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From scorpion skewers to cricket flour, bug protein is becoming big business
by Michael Tatarski on 3 January 2020
In Southeast Asia and elsewhere, insects have long been an integral part of the human diet, and nowadays scorpions can be ordered on skewers, while ants fill spring rolls and silkworms star in croquettes.
Insect protein is a sustainable, affordable, and nutritious alternative to conventional animal protein.
Vietnam-based reporter Mike Tatarski visited insect hunters, purveyors, and Cricket One, one of the world’s largest cricket farms, to see how they are being caught and cultivated, and wonders about the tradition’s likelihood of spreading to the West.
LOC NINH DISTRICT, Vietnam — A spade strikes the bone-dry Cambodian dirt with a crunch, and the hunt is on. Chem Wai, a lanky, deeply tanned 53-year-old former soldier, has been collecting wild tarantulas and scorpions for most of his life.
Wai knows this scruffy forest, located 20 miles north of Siem Reap and the astonishing ruins of Angkor Wat, like the back of his hand. Armed with his spade and a wood basket, he tracks down these arachnids considered terrifying by many in short sleeves and flip flops.
Once he spots a likely tarantula or scorpion hole, he digs out a scoop of chalky soil. If one is home, he grabs a twig to fish it out, snips its fangs or stinger, and drops it into the basket. The process is over in 30 seconds.
“I’ve been hunting for them since I was young, but only commercially for five or six years,” he says in Khmer. “It’s now my main source of income.”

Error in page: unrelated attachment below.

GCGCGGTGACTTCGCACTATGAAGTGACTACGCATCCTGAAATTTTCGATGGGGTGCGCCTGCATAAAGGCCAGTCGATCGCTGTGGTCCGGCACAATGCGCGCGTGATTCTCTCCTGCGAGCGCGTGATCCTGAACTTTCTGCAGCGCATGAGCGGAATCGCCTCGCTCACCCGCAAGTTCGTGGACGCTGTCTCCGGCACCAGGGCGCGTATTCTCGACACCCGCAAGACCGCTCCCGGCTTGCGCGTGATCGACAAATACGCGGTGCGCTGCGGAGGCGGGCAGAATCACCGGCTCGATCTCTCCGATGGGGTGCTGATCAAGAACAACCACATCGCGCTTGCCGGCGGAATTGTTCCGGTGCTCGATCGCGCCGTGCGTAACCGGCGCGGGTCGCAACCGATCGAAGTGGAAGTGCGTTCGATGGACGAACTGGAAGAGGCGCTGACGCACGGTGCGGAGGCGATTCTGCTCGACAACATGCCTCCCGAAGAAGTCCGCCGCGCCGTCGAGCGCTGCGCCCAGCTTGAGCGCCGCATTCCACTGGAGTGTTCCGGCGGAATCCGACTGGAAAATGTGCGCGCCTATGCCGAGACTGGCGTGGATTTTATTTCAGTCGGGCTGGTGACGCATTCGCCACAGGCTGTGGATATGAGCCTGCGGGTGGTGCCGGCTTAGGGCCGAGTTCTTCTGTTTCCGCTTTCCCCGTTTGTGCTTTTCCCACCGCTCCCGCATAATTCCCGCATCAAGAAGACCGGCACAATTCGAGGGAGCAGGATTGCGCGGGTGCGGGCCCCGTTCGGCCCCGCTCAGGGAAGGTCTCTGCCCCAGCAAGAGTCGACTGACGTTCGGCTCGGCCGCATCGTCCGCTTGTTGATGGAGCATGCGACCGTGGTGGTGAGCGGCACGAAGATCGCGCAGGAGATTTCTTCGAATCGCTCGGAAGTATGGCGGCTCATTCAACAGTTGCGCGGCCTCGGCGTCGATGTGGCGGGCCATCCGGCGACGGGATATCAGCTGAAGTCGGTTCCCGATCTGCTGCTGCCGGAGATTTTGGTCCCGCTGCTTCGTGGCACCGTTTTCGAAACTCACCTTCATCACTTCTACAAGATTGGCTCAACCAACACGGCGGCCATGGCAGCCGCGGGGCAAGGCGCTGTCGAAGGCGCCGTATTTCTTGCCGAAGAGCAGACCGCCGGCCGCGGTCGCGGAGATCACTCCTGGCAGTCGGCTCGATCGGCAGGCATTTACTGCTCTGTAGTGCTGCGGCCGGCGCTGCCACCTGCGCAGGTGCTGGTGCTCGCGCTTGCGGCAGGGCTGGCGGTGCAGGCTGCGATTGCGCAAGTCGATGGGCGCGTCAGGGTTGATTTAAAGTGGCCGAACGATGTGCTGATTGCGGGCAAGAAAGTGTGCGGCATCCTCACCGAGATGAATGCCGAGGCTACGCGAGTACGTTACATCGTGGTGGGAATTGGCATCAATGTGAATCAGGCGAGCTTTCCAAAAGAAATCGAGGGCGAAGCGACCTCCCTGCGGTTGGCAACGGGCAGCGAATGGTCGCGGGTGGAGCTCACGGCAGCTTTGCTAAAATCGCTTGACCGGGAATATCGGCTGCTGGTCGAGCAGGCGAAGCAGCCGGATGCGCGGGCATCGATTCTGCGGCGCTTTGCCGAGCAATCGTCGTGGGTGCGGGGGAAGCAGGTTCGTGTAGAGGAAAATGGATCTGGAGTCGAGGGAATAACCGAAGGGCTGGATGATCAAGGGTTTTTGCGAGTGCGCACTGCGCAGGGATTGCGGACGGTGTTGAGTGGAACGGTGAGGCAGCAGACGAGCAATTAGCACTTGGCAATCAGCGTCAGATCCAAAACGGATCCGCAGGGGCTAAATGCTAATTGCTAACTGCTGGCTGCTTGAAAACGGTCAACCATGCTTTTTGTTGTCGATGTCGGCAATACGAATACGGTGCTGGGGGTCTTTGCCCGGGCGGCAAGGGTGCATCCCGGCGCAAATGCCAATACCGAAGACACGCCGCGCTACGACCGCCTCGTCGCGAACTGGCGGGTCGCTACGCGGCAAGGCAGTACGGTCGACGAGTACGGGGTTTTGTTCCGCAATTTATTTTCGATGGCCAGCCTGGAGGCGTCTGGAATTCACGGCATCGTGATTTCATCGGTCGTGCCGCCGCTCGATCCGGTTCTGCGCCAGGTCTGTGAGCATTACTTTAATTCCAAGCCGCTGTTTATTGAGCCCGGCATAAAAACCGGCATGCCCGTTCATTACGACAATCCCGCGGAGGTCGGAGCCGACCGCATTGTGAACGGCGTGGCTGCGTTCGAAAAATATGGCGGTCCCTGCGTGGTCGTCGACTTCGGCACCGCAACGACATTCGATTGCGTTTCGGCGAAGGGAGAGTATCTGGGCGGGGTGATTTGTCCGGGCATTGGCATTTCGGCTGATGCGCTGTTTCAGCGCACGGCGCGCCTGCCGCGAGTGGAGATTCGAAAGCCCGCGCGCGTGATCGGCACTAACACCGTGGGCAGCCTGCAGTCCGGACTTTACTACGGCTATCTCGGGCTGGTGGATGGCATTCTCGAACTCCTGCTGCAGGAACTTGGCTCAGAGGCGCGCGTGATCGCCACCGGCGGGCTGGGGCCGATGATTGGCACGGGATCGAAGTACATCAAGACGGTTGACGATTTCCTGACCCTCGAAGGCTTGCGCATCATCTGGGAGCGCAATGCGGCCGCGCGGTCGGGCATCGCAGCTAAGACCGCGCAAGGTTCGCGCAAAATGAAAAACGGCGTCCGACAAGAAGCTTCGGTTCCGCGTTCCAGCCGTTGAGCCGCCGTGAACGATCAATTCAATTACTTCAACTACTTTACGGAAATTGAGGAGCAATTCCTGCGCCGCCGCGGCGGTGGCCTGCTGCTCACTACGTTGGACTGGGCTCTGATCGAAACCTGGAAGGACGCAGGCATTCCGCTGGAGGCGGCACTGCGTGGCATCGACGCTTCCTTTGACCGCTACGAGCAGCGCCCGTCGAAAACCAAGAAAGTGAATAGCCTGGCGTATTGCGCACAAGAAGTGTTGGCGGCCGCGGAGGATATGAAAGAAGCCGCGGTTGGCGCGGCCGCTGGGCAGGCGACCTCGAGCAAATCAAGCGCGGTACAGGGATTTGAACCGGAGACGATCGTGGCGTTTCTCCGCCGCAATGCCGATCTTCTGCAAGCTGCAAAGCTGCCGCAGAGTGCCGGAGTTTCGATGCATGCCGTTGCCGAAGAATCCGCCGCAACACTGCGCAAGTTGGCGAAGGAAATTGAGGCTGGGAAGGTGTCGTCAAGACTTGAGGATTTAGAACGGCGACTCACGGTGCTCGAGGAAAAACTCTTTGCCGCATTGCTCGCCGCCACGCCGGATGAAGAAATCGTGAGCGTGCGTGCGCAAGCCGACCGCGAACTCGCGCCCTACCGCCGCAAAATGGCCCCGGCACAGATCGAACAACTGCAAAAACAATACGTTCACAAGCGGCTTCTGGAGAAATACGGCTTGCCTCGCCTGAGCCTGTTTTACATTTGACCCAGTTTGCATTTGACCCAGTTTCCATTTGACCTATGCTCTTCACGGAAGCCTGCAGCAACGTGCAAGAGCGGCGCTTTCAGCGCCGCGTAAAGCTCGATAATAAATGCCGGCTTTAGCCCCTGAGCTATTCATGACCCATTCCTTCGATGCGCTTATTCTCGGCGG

He supplies tarantulas and scorpions to Bugs Cafe, a restaurant located in Siem Reap, the menu of which focuses on insect-based dishes. (A quick note on terminology: While tarantulas and scorpions are arachnids, not insects, I use the latter term for the sake of continuity.)
People like Wai and eateries like Bugs Cafe, which serves insect skewers, fried spring rolls stuffed with ants, and silkworm and taro croquettes, may seem strange to many Western readers, but they illustrate the importance of finding alternative ways to feed humanity amid climate change and concerns over the environmental and moral impacts of the meat industry.
https://news.mongabay.com/2020/01/from- ... -business/
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But I think I will pass on that one, Cheese and lettuce sandwich with plenty of mayo will do fine thanks........
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I quizzed an elderly relation about the consumption of "Ah Piang" or Tarantulas a few years back. She said they used to eat them as medicine in the 1950s, the hairs on their bodies were thought to scrape away the microbes that caused coughs or throat infections. She said they were something you had to be almost forced to eat as it was so disgusting but it seemed to work. Tarantulas actually taste good.
Crickets can be a pretty tasty snack, and there are some excellent fat ones that seem to come from Kampong Thom and taste like giant peanuts. I don't have an issue with eating "bugs" anymore than I have with eating prawns or escargot or whatever.
There are other bugs I don't like at all though. The grub/ worm things are not good. Black water beetles. They smell just like the beetles I used to squash up with rocks when I was a kid, and the taste is just as awful. Then there are the giant green water beetle things, absolutely fucking disgusting. If anyone else would like to give some reviews on insect dining that would be great.
I also didnt really mind the tarantulas too much and as far as i remember they had a very peanuty kind of taste like the crickets too, so just figured they'd deep fried them in peanut oil.
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